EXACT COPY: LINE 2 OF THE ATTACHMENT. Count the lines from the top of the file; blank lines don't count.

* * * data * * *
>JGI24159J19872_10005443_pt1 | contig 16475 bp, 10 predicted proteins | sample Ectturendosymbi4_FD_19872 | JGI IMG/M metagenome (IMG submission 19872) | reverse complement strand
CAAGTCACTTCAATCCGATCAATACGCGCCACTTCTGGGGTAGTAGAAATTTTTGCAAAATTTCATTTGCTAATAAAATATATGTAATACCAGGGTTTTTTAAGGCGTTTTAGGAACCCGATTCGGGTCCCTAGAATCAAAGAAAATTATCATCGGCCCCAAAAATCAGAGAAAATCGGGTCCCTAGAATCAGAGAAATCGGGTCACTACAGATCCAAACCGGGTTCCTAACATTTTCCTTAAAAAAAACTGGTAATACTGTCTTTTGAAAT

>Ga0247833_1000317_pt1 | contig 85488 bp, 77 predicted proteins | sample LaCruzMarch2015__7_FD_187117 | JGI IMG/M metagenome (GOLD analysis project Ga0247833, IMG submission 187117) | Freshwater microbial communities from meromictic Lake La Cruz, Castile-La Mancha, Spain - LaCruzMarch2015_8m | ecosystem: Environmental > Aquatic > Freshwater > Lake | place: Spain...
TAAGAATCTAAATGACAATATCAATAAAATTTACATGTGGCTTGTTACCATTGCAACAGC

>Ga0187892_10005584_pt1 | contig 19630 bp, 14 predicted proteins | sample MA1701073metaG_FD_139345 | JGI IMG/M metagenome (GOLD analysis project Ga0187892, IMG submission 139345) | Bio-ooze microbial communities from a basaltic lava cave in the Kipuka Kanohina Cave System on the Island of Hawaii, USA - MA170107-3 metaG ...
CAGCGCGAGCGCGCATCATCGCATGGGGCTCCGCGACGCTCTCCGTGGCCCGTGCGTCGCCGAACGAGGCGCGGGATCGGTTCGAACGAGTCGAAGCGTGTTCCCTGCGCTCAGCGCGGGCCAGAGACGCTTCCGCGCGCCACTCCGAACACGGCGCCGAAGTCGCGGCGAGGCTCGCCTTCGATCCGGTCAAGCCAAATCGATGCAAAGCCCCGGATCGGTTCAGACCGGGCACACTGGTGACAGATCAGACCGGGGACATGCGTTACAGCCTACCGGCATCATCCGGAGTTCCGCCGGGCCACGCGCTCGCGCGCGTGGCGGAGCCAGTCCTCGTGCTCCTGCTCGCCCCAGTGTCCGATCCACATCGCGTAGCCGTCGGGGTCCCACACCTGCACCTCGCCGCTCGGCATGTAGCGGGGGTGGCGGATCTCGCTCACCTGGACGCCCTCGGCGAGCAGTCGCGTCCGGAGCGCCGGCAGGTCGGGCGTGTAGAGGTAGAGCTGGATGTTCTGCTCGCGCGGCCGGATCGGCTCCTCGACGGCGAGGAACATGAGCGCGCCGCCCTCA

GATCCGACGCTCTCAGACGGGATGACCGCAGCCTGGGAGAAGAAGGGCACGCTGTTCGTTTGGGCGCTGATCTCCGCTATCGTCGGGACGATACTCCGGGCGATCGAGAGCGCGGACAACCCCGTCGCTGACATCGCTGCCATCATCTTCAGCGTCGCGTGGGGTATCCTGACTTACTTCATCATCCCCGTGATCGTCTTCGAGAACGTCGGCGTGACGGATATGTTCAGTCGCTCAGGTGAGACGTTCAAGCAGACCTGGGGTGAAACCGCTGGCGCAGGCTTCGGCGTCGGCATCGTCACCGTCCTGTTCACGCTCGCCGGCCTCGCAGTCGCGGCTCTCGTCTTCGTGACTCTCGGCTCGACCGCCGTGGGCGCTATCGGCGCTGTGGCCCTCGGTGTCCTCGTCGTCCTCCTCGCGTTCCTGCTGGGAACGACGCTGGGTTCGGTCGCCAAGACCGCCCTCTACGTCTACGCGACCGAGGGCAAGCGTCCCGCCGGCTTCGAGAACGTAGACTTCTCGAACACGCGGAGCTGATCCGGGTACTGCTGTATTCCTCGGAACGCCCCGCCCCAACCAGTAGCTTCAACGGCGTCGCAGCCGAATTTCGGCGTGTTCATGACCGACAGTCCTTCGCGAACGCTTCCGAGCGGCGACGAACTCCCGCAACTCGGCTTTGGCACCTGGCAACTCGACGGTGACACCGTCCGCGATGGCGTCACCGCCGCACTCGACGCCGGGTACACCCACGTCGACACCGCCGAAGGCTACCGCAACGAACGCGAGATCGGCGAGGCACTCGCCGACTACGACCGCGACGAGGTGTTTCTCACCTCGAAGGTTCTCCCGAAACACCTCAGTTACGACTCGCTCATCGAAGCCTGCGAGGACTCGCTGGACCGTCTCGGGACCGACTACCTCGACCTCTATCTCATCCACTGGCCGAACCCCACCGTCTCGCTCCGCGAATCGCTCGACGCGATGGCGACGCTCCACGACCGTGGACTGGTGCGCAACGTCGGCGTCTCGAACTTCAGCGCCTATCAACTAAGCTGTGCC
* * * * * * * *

CAAGTCACTTCAATCCGATCAATACGCGCCACTTCTGGGGTAGTAGAAATTTTTGCAAAATTTCATTTGCTAATAAAATATATGTAATACCAGGGTTTTTTAAGGCGTTTTAGGAACCCGATTCGGGTCCCTAGAATCAAAGAAAATTATCATCGGCCCCAAAAATCAGAGAAAATCGGGTCCCTAGAATCAGAGAAATCGGGTCACTACAGATCCAAACCGGGTTCCTAACATTTTCCTTAAAAAAAACTGGTAATACTGTCTTTTGAAAT